Authors

Thomas H. Bayly

Document Type

Article

Publication Date

1859

Comments

No, Ne'er Can Thy Home Be Mine
T. H. Bayly

One of sixty-eight pieces bound in “The Shower of Pearls : A collection of the most beautiful duets, for two sopranos, soprano and alto, soprano and tenor, soprano and bass, and tenor and bass, arranged with an accompaniment for the piano-forte.”

Boston. Published by Oliver Ditson & Co. 277 Washington Street

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Abstract

First verse solo by 1st voice, 2nd verse solo by 2nd voice.

[verse 1]
I have told thee how sweet the roses are
In my home beyond the sea;
Where the dark-eyed maid with her sweet guitar,
Sits under the orange tree;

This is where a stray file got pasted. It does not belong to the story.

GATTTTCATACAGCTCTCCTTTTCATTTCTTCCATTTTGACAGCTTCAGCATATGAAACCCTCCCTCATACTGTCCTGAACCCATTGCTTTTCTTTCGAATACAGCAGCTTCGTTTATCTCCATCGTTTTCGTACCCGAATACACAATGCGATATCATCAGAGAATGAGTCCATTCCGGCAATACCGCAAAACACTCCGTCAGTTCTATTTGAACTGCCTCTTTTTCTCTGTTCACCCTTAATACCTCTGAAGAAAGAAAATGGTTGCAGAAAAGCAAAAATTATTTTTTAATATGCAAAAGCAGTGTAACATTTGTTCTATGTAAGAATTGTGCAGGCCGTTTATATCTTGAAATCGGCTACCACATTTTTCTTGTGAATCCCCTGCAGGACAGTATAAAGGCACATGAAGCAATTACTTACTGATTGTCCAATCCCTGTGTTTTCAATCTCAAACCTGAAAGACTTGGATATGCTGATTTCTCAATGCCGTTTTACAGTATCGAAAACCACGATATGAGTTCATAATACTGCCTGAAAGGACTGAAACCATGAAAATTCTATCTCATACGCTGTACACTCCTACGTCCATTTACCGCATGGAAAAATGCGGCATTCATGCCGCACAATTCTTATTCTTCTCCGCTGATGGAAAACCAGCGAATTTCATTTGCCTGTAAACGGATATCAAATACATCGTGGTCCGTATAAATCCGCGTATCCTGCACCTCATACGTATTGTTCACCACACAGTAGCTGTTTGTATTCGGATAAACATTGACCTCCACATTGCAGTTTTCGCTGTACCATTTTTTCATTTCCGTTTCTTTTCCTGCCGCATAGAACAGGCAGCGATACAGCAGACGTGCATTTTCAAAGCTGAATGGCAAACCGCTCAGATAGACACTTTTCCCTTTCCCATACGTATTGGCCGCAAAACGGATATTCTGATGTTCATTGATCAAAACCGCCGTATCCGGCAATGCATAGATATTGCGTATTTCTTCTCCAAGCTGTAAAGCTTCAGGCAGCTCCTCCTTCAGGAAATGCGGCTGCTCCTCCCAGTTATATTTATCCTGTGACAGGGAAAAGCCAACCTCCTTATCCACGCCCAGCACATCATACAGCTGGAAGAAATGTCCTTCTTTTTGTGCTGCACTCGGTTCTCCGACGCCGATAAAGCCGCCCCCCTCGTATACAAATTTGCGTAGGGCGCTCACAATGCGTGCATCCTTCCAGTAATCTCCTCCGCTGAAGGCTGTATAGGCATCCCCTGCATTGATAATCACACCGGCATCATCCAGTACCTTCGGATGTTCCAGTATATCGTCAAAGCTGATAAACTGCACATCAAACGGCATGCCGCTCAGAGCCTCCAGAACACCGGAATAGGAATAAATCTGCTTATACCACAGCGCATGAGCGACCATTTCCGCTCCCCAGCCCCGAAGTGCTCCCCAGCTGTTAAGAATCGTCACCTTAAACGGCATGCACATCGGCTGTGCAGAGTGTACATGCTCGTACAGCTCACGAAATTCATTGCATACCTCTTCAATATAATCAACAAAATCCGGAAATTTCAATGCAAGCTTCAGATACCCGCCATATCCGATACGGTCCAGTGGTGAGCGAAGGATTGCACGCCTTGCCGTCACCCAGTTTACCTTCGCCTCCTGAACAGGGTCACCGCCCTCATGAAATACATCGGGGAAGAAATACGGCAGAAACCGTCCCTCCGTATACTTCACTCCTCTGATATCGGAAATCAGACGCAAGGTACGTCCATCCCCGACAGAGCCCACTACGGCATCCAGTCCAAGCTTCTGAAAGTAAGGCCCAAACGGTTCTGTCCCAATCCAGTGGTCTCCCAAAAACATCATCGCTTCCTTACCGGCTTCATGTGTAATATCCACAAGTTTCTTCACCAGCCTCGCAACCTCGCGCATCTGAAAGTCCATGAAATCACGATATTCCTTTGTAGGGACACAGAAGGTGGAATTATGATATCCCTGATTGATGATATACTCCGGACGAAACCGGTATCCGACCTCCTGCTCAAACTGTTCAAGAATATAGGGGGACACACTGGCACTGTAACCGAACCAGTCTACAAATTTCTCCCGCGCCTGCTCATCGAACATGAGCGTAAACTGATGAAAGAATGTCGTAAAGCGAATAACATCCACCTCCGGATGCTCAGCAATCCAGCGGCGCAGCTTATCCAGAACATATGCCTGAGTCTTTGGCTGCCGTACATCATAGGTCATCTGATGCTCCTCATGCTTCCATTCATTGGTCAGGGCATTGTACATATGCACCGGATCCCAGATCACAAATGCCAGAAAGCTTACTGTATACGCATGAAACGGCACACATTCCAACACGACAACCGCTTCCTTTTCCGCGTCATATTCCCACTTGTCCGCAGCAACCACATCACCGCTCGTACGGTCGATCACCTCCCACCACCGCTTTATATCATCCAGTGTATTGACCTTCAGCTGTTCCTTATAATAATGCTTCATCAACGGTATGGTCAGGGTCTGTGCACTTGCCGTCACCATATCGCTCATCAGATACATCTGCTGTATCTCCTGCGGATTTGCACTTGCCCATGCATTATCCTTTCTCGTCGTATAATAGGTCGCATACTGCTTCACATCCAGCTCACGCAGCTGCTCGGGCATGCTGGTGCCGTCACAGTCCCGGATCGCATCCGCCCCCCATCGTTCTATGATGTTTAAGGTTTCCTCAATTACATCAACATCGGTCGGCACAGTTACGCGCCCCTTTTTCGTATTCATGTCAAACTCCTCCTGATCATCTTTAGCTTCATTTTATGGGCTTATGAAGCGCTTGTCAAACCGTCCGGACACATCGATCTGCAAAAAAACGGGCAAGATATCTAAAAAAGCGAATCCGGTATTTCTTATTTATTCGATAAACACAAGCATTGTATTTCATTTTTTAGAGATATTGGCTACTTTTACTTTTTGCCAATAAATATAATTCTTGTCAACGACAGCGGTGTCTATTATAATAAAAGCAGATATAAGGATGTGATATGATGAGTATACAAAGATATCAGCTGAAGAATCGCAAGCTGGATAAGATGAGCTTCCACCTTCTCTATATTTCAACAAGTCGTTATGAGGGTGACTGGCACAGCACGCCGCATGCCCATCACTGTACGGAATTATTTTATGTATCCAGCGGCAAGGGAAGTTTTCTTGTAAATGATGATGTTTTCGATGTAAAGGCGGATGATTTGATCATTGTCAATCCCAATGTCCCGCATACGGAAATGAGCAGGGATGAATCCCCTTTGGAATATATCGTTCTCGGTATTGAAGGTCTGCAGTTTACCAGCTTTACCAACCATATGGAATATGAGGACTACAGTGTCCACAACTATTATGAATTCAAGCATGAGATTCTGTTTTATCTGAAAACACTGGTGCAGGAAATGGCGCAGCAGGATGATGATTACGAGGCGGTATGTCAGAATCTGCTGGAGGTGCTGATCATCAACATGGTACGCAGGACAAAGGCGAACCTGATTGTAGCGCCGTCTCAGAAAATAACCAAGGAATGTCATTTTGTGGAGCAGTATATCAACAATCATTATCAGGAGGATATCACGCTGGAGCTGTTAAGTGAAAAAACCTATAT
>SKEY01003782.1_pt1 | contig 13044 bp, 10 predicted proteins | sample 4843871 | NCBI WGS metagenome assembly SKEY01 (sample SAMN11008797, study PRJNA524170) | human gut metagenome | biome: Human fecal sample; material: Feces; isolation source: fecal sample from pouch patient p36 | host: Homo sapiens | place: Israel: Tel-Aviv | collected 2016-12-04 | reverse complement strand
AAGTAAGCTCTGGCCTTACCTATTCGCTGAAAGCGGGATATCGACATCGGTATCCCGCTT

Then fly, Oh! fly from this isle of storm,
Where all that is fair must pine,
To a sky more blue, and a sun more warm,
Hence-forth let my home be thine.
I will sing to thee, If with me thou'lt rove,
The song of the olden time;
Thou wilt never compare with my ardent love,
The love of this colder clime;
Thou wilt scorn the fruits of thy mountain home,
Be holding the purple vine;
Then come to the land of my birth,
Oh come, henceforth let my home be thine.

[verse 2]
I have heard thee tell of a sky more blue
And a sun more warm than this;
And I've sometimes tho't if thy tale be true
To dwell in that clime were bliss;
But Oh! when I gaze on my tranquil cot
Where the clematis boughs entwine,
The land of the stranger tempts me not,
No ne'er can thy home be mine.
Alas! 'tis plain that my mountain home
Must ever be scorned by thee;
And may I not fear that a time will come
When thous will have scorn for me,
And oh! there is one who loves me here,
Who's voice is less sweet than thine,
To my simple taste is far more dear,
No ne'er can thy home be mine.

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The views expressed in this paper are solely those of the author.